His own colleagues in the press were his next target of attack as he explained how, ‘We lay thick the heaving vocabulary of hate and venom and rancour, and before you know it word is back on the streets of the further disfigurement of society wherever Rangers and Celtic meet’. Spiers then outlined very well the myth and reality of Old Firm sectarianism behaviour: ‘There is a richly-titillating, but utterly empty, ritual about much of the Old Firm environment today. Remarkable and unremarkable men, who have good jobs and bad and who couldn't practice bigotry if they tried, nonetheless get swept into the firmament of these occasions. Before they know it they are hollering their heads off about the Queen or the Pope or both.’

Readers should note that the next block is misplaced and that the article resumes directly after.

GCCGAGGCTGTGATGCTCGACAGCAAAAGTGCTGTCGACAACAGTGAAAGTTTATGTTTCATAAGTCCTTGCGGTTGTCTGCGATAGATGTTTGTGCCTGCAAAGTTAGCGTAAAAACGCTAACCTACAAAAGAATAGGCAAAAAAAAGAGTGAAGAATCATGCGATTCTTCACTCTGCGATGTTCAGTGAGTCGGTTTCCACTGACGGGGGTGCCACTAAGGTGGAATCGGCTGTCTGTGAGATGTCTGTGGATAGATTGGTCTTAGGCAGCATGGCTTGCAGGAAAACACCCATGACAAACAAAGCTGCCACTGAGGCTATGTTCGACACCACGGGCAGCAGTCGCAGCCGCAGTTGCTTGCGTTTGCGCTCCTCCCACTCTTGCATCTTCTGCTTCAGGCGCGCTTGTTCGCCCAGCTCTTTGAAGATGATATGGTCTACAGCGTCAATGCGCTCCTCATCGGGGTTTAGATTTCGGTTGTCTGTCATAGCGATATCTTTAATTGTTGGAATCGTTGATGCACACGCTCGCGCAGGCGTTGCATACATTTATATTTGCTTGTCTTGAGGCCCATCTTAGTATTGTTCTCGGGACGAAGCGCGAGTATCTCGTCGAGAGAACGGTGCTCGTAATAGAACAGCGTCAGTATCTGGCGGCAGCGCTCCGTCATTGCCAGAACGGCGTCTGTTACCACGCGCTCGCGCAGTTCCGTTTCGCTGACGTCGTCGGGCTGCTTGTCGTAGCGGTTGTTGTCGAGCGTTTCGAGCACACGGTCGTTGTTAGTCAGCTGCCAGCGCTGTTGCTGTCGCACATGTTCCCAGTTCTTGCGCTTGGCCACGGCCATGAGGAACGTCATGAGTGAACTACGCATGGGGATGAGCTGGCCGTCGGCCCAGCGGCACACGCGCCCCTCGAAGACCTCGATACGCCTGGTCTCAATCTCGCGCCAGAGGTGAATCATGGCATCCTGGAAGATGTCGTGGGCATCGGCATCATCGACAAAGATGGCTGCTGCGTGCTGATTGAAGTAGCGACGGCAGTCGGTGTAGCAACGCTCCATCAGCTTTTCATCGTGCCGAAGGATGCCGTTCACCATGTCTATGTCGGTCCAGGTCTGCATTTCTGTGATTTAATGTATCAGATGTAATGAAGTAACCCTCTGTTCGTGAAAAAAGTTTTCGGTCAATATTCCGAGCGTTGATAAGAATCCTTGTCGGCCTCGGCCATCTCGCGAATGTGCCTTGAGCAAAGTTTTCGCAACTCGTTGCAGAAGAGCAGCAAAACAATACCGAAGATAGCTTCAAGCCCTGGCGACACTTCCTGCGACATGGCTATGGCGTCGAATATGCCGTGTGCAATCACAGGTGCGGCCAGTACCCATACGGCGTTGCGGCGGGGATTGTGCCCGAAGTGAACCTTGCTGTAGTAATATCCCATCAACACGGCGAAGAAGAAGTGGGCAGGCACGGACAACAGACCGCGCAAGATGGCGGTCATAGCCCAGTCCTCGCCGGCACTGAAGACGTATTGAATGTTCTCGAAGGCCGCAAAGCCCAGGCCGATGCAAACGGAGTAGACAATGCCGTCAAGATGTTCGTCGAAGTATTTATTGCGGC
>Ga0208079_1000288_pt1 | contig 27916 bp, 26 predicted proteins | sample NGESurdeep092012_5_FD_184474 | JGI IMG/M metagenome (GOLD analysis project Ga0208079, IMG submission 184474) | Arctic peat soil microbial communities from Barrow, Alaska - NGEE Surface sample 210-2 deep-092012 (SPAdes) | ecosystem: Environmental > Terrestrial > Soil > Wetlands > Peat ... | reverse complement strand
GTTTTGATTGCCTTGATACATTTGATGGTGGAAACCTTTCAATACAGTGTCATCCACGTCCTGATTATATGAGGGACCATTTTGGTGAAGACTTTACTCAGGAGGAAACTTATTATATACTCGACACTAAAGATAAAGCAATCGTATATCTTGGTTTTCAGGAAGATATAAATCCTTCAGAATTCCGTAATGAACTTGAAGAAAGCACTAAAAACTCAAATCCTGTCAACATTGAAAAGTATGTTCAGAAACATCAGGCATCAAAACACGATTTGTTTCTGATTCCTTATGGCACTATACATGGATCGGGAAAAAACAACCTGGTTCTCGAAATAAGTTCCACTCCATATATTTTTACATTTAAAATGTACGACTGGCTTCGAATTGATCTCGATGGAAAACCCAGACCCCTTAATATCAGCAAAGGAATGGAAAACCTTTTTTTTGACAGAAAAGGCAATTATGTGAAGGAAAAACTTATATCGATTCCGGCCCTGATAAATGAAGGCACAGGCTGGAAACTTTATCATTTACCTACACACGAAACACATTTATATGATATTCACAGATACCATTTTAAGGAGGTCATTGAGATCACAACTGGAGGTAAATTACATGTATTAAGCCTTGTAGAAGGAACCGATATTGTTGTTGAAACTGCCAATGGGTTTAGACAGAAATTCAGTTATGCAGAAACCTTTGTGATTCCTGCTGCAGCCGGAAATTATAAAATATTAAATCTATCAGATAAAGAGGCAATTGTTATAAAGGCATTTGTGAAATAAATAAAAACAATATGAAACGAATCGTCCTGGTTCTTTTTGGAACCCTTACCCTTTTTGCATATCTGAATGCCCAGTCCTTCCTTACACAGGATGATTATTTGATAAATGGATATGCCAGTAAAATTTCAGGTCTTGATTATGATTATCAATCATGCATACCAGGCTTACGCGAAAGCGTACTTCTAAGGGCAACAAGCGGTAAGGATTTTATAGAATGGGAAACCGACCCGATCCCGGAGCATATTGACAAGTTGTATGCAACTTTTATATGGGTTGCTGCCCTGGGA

Many of these people work together, drink together, play their five-a-side football in bantering friendship together, but for the Old Firm, for 90 minutes of screaming, they take choir stalls at opposite ends of the ground. Some of us who feel the fiery indignation well up within us misunderstand this aspect of contemporary Glasgow life.

Spiers mocks the English who take the Old Firm fans at their word before ridiculing the idea that there is a serious problem of violence between these fans. Having asked Strathclyde Police for the arrest figures for these ‘hate-filled’ encounters he found that only 24 people were arrested. These are, ‘stupendously paltry statistics’, he pointed out, ‘for peoples supposedly needing to tear the skin off each other’. The police officer giving Spiers these statistics even pointed out that, ‘A Rangers-Celtic game can sometimes be like a Sunday picnic’.